Interdisciplinary. Community. Advocacy. Humor.
Today was the first day of my new job at the School of Jewellery in Birmingham, part of Birmingham City University. I've spent the last six weeks preparing for the move, packing, preparing for the house to be sold, moving to Birmingham and saying goodbye to my (ex-)colleagues at Glasgow Kelvin College.
A big move, to be sure; a big change; having said that, it hasn't seemed like such a huge wrench. I am, of course, very sad to be leaving colleagues with whom I have worked for as long as 27 years, some colleagues who have become friends, sad also to be handing over some projects I've nurtured even though I know that the people who are taking them over are more than capable of making a success of them. Wednesday night last week was my night-out with my colleagues and I handed my camera over to Anne Wood of the fashion department to record:
Moving to Birmingham is a bit of a dream-come-true for me; I've had the vague idea since I first visited the school (1993? 1994? Norman Cherry was still head of school in those days) that I would like to work in such an environment but never really pursued it, so when the post came up before the summer holidays, it was with some enthusiasm that I applied and today found myself walking through the doors.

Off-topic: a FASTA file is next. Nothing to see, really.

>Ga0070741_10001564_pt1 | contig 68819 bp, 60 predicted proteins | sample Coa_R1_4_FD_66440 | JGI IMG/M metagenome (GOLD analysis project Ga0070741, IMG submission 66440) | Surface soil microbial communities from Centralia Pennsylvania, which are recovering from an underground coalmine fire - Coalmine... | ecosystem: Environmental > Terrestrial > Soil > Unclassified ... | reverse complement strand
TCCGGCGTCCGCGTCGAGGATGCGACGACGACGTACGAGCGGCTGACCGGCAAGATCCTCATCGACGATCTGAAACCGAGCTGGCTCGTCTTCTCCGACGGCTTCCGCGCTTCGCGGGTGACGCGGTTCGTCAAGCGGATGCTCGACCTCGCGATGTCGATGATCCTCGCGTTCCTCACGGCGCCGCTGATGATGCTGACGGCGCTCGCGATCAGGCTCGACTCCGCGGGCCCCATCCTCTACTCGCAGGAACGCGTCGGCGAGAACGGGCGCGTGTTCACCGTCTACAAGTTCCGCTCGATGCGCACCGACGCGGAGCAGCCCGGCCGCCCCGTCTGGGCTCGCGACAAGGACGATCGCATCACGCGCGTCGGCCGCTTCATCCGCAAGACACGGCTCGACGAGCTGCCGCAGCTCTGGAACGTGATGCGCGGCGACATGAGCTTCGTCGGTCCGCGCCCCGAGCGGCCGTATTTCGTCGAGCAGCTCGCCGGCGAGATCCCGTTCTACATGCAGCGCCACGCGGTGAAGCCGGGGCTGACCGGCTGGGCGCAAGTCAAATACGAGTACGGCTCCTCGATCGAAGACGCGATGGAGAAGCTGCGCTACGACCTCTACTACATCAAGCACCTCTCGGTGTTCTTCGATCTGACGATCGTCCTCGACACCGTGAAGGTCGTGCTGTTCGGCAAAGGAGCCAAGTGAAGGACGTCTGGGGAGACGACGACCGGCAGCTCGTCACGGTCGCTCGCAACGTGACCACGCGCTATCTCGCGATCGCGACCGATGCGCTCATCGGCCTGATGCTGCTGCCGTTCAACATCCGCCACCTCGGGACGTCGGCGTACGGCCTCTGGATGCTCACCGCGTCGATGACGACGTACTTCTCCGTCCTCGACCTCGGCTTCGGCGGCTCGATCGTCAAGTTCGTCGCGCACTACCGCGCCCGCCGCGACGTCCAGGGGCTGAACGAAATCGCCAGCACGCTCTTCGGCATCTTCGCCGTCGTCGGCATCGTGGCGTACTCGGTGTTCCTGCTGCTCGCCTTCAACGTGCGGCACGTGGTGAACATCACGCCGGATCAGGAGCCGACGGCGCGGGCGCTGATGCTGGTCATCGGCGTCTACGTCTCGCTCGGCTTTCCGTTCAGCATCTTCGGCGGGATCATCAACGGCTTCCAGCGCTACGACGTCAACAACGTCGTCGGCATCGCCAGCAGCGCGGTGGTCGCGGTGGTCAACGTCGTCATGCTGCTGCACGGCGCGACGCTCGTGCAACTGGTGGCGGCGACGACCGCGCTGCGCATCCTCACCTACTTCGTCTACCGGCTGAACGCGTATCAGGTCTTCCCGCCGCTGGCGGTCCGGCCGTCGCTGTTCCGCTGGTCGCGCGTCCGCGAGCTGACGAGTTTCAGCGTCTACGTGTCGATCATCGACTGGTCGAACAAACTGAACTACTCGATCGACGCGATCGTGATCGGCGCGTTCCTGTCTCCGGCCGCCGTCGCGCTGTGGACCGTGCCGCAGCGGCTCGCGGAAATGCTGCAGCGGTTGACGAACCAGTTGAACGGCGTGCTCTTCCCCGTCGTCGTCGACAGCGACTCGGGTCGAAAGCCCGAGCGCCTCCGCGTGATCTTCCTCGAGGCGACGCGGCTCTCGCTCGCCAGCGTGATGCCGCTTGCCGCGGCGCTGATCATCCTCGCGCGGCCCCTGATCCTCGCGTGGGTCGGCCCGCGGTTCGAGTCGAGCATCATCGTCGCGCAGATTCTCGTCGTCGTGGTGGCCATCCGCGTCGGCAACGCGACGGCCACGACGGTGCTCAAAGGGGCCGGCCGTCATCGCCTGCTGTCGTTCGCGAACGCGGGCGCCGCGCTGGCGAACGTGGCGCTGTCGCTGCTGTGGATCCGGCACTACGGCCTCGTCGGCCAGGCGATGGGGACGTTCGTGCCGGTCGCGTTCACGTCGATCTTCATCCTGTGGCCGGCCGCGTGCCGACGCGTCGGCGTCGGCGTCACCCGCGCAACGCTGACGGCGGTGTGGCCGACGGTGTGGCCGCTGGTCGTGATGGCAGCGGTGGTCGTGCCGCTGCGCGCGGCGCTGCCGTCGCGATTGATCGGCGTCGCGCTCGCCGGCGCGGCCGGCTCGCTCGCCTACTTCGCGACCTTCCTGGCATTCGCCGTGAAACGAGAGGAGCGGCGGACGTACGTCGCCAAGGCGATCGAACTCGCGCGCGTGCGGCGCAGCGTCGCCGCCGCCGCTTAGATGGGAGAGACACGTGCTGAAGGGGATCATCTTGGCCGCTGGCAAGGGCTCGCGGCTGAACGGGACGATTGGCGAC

From being met in the car-park by Jeremy Hobbins, Deputy Head of School and Head of Horology, to being welcomed by my new colleagues in Jewellery - Rachael, Kate, Sian, Sally - plus all the support staff, I've had a brilliant day, visiting the other campuses, seeing the MA show at the School of Art and having a rather good coffee and cake in York's.
The school is undergoing extensive refurbishment at the moment, so most of my work today was done wherever there was a seat. This does have the advantage of revealing some interesting facets of the history of the school and I absolutely couldn't resist these wonderful photographs uncovered at the back door (and I trust not heading skip-wards):
More from the heart of the West Midlands soon, once I've settled in a bit more.